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National Black Farmers Association honors AgrAbility

Chuck BaldwinAgrAbility’s vision is to enhance the quality of life for agricultural workers with a wide range of disabilities from arthritis and back impairments to spinal cord injuries, amputations and behavioral health issues. Approximately 19 percent of active farm operators are no longer able to perform essential tasks due to a disability. AgrAbility works to ensure that farmers have the resources and tools they need to succeed, and Indiana’s program is based at Purdue.

AgrAbility recently received the National Black Farmers Association (NBFA) Partner of the Year Award in recognition of the valued support it provides to black farmers with disabilities. Chuck Baldwin (pictured here), special populations outreach coordinator for AgrAbility, described the relationship as “one of mutual respect and appreciation for the efforts of each organization to better the quality of life for agricultural workers and their families.”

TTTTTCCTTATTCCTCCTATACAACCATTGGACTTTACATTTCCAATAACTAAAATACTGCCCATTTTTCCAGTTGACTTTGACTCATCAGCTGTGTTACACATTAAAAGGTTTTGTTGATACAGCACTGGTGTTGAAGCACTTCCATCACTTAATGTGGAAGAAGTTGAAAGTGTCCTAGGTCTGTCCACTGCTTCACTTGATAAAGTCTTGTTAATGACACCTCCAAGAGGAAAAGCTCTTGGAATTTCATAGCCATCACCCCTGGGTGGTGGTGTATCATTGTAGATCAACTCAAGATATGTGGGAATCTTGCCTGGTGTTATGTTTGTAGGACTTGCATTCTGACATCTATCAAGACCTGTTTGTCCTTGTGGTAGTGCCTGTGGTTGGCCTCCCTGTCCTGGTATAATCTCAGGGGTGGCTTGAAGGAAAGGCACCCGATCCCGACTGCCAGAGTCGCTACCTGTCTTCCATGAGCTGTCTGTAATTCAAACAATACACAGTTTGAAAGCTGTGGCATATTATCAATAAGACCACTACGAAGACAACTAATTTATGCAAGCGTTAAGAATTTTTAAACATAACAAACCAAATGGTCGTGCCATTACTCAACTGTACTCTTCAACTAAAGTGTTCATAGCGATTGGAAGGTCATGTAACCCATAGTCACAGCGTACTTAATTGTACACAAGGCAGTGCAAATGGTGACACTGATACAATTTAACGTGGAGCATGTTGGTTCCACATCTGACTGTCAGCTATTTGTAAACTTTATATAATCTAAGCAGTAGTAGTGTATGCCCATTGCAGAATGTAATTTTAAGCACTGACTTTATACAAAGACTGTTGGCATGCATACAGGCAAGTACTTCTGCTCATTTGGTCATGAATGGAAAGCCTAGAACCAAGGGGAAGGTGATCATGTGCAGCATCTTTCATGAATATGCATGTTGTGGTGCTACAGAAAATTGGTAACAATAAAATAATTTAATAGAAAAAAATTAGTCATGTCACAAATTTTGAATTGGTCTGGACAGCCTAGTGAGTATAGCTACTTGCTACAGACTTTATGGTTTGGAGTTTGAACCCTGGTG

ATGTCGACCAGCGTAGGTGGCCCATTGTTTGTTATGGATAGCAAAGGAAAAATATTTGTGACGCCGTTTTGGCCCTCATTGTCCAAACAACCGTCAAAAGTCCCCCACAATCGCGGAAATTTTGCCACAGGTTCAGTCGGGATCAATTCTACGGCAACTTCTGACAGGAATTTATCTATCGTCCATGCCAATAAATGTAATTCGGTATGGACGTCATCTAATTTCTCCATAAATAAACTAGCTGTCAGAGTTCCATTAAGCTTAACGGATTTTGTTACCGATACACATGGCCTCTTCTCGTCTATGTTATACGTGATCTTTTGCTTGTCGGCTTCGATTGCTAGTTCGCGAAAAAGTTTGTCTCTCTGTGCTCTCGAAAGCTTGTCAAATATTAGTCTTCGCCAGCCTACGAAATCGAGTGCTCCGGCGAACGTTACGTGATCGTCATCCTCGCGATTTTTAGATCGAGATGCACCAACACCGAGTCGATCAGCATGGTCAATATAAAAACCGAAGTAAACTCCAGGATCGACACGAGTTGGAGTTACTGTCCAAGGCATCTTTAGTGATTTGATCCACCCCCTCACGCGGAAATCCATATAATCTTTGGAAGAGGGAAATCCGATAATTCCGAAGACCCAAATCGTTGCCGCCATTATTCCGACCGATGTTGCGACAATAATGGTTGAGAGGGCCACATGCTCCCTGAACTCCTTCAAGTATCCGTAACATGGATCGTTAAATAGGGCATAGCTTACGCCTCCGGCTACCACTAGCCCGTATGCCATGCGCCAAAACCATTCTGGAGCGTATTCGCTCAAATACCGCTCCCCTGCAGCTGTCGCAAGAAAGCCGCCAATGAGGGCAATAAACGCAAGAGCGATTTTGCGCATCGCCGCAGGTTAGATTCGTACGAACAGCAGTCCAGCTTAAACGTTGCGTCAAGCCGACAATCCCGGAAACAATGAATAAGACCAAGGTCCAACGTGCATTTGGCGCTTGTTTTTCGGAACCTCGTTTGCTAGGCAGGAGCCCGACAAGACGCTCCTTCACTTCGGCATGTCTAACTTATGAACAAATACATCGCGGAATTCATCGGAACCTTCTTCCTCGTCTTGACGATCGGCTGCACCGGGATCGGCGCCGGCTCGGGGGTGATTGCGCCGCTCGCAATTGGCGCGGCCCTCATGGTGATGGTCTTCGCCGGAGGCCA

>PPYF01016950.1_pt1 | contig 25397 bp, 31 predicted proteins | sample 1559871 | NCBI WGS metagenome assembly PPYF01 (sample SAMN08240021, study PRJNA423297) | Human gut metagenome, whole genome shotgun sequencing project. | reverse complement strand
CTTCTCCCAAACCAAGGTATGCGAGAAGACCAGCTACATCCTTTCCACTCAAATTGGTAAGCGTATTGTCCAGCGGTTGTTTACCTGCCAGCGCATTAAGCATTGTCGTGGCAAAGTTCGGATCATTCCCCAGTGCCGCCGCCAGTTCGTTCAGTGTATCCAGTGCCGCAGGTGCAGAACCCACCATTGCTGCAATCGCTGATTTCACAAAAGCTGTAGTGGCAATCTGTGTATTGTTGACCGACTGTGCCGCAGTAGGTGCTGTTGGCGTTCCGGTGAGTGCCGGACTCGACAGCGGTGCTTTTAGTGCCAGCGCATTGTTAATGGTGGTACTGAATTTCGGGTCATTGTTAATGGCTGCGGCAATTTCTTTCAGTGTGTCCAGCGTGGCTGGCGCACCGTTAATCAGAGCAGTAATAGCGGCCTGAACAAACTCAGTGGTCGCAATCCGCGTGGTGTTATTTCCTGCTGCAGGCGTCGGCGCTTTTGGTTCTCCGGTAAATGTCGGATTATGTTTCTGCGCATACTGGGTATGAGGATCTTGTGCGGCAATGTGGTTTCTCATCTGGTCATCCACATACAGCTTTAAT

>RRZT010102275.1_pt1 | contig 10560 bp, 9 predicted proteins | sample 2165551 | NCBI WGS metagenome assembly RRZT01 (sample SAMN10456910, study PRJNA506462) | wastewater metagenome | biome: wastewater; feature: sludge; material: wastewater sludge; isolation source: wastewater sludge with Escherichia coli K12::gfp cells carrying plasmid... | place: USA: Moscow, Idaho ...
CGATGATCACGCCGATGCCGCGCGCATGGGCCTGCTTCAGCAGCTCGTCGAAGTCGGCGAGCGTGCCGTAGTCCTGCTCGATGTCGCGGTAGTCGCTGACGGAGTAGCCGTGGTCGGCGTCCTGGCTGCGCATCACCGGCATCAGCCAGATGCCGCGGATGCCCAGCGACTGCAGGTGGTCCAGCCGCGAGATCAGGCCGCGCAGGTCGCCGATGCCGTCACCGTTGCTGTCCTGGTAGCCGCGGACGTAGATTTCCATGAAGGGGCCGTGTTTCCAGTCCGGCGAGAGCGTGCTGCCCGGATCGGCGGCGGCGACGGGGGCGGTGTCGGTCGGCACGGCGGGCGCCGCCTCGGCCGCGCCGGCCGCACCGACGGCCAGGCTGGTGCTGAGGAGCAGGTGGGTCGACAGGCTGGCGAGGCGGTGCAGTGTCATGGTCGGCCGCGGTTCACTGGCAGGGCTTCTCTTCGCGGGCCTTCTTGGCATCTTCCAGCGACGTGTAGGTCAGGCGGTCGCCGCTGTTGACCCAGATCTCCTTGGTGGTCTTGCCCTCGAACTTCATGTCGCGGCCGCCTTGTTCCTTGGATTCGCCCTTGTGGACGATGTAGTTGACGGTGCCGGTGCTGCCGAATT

Purdue has supported farmers with disabilities since 1979, when the Department of Agricultural and Biological Engineering joined forces with Purdue Extension to develop the Breaking New Ground program for this underserved community. Eleven years later, Congress created AgrAbility and appointed Breaking New Ground to lead the Indiana AgrAbility Project.

AgrAbility promotes the NBFA’s work by participating in its annual conference and AgrAbility workshops for 1890 Land-Grant institutions, a network of historically black colleges and universities. “The success AgrAbility has had in serving those with disabilities among these populations speaks well of Purdue’s commitment to foster equality and inclusion in agriculture,” Baldwin says.